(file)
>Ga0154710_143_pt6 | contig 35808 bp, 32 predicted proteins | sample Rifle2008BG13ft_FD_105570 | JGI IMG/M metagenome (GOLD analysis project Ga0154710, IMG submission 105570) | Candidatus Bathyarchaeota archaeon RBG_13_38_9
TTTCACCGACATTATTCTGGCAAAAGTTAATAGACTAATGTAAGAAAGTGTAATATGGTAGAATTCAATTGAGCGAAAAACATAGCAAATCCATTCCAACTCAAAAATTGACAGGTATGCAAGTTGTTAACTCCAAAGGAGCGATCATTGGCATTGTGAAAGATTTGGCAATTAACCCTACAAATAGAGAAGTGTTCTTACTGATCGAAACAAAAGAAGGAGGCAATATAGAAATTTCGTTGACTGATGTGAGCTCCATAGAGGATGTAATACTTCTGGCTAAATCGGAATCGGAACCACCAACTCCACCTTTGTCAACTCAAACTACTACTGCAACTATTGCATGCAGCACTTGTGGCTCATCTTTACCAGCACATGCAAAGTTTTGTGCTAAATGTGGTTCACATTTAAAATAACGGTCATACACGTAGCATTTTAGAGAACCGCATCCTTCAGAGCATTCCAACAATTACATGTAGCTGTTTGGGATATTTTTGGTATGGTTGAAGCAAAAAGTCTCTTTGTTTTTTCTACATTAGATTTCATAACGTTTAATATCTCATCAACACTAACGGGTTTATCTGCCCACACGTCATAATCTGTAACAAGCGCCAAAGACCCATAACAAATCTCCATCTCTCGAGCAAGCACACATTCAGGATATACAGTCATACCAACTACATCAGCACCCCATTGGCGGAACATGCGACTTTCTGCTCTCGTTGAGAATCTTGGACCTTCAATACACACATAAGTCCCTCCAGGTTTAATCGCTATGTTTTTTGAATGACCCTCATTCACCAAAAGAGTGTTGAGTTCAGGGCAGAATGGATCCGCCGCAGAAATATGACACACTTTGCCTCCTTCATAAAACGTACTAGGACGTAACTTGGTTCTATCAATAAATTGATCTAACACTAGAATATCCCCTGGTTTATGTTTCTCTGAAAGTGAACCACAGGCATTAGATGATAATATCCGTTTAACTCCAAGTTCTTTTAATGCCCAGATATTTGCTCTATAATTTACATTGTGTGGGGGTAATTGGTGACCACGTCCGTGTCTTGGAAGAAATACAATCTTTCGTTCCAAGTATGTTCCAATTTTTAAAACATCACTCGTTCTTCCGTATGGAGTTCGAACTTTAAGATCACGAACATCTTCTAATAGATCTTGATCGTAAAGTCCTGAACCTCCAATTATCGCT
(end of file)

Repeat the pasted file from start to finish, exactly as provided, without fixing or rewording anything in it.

>Ga0154710_143_pt6 | contig 35808 bp, 32 predicted proteins | sample Rifle2008BG13ft_FD_105570 | JGI IMG/M metagenome (GOLD analysis project Ga0154710, IMG submission 105570) | Candidatus Bathyarchaeota archaeon RBG_13_38_9
TTTCACCGACATTATTCTGGCAAAAGTTAATAGACTAATGTAAGAAAGTGTAATATGGTAGAATTCAATTGAGCGAAAAACATAGCAAATCCATTCCAACTCAAAAATTGACAGGTATGCAAGTTGTTAACTCCAAAGGAGCGATCATTGGCATTGTGAAAGATTTGGCAATTAACCCTACAAATAGAGAAGTGTTCTTACTGATCGAAACAAAAGAAGGAGGCAATATAGAAATTTCGTTGACTGATGTGAGCTCCATAGAGGATGTAATACTTCTGGCTAAATCGGAATCGGAACCACCAACTCCACCTTTGTCAACTCAAACTACTACTGCAACTATTGCATGCAGCACTTGTGGCTCATCTTTACCAGCACATGCAAAGTTTTGTGCTAAATGTGGTTCACATTTAAAATAACGGTCATACACGTAGCATTTTAGAGAACCGCATCCTTCAGAGCATTCCAACAATTACATGTAGCTGTTTGGGATATTTTTGGTATGGTTGAAGCAAAAAGTCTCTTTGTTTTTTCTACATTAGATTTCATAACGTTTAATATCTCATCAACACTAACGGGTTTATCTGCCCACACGTCATAATCTGTAACAAGCGCCAAAGACCCATAACAAATCTCCATCTCTCGAGCAAGCACACATTCAGGATATACAGTCATACCAACTACATCAGCACCCCATTGGCGGAACATGCGACTTTCTGCTCTCGTTGAGAATCTTGGACCTTCAATACACACATAAGTCCCTCCAGGTTTAATCGCTATGTTTTTTGAATGACCCTCATTCACCAAAAGAGTGTTGAGTTCAGGGCAGAATGGATCCGCCGCAGAAATATGACACACTTTGCCTCCTTCATAAAACGTACTAGGACGTAACTTGGTTCTATCAATAAATTGATCTAACACTAGAATATCCCCTGGTTTATGTTTCTCTGAAAGTGAACCACAGGCATTAGATGATAATATCCGTTTAACTCCAAGTTCTTTTAATGCCCAGATATTTGCTCTATAATTTACATTGTGTGGGGGTAATTGGTGACCACGTCCGTGTCTTGGAAGAAATACAATCTTTCGTTCCAAGTATGTTCCAATTTTTAAAACATCACTCGTTCTTCCGTATGGAGTTCGAACTTTAAGATCACGAACATCTTCTAATAGATCTTGATCGTAAAGTCCTGAACCTCCAATTATCGCT